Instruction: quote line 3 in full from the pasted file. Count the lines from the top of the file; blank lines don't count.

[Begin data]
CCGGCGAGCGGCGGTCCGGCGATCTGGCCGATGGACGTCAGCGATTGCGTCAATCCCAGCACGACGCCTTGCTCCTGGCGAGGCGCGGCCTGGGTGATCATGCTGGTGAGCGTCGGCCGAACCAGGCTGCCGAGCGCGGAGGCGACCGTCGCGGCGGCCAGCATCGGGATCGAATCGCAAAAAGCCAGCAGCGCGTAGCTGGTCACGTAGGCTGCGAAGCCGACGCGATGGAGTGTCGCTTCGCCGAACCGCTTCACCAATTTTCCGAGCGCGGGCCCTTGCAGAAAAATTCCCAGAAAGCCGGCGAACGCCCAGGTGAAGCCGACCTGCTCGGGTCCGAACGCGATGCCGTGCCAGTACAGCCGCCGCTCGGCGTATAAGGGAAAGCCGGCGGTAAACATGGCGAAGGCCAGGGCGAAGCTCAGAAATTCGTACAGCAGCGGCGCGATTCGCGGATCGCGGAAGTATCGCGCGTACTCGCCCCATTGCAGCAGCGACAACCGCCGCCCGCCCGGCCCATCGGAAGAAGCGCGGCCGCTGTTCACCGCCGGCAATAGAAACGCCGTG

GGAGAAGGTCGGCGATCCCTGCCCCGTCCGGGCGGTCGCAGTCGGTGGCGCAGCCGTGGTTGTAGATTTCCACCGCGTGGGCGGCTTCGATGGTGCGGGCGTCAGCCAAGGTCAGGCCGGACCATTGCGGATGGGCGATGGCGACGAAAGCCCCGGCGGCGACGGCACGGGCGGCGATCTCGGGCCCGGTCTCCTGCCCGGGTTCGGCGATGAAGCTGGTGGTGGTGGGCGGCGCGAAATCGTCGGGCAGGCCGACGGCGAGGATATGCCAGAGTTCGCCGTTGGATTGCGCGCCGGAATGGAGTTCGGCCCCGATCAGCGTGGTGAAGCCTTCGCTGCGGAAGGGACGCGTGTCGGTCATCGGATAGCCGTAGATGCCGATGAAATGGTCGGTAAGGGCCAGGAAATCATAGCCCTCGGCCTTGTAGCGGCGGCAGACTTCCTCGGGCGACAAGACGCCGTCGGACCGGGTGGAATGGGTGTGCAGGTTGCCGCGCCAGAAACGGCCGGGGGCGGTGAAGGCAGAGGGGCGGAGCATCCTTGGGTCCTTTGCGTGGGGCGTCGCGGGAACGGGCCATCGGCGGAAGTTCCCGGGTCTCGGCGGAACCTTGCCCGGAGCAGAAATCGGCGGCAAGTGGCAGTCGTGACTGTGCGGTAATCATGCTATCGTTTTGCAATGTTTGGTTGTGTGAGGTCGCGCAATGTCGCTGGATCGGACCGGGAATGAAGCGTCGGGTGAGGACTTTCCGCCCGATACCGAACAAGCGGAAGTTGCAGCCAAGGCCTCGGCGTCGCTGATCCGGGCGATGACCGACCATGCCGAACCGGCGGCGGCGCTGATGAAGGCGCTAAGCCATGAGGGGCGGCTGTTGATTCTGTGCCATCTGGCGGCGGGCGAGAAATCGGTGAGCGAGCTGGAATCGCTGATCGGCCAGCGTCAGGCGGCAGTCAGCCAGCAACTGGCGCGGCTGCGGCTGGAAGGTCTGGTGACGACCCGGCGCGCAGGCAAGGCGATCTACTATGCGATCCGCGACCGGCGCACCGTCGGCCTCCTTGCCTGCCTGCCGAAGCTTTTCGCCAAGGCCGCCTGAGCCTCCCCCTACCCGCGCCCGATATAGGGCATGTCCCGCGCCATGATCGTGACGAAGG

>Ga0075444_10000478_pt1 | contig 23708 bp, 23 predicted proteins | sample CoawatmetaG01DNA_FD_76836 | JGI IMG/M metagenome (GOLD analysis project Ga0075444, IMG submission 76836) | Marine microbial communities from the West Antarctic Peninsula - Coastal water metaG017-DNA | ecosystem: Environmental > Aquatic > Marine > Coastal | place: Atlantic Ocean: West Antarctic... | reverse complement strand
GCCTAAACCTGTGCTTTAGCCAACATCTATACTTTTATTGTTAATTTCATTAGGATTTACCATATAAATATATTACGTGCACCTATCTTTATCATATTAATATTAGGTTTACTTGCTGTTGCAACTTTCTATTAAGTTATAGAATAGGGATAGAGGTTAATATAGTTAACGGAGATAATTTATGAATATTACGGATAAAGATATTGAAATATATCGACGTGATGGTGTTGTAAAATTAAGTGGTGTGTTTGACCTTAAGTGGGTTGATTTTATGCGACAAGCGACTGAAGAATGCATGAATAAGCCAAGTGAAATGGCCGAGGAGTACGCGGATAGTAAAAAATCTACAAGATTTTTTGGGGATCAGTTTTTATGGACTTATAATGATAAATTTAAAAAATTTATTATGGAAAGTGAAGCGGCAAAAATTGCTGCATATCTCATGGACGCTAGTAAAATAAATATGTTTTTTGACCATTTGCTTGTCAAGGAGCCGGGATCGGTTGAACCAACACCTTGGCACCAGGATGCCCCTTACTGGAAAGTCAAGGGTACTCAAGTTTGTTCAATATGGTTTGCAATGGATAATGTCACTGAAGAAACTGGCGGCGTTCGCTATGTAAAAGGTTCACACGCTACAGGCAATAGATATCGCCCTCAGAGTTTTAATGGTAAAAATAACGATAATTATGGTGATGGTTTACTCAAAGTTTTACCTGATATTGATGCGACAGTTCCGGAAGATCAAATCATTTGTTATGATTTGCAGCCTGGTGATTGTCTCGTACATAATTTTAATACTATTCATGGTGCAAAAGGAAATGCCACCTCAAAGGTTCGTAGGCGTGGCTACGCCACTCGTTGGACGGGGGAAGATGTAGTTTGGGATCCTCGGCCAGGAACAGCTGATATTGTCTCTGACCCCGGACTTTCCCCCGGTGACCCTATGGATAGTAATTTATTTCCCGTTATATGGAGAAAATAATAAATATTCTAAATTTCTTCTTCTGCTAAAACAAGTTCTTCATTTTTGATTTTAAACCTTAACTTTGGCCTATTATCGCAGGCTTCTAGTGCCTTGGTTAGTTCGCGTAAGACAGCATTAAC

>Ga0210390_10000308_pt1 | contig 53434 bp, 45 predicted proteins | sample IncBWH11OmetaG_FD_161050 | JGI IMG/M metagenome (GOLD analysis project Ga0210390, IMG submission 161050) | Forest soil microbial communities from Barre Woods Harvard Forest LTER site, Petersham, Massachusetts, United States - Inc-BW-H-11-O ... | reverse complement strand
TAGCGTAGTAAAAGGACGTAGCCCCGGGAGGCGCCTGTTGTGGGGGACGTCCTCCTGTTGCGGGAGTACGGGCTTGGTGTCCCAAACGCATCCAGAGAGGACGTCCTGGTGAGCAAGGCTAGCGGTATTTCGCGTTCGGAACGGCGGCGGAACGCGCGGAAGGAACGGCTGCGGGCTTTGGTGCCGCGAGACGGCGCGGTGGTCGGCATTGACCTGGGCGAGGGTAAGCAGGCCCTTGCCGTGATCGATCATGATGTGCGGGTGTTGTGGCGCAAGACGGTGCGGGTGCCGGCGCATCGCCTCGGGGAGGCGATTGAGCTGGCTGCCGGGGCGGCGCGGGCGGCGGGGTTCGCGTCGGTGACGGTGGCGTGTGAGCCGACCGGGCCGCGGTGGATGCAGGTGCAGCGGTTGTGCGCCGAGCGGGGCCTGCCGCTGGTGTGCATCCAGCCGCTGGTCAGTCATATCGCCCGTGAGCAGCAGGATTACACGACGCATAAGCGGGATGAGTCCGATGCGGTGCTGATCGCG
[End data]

>Ga0075444_10000478_pt1 | contig 23708 bp, 23 predicted proteins | sample CoawatmetaG01DNA_FD_76836 | JGI IMG/M metagenome (GOLD analysis project Ga0075444, IMG submission 76836) | Marine microbial communities from the West Antarctic Peninsula - Coastal water metaG017-DNA | ecosystem: Environmental > Aquatic > Marine > Coastal | place: Atlantic Ocean: West Antarctic... | reverse complement strand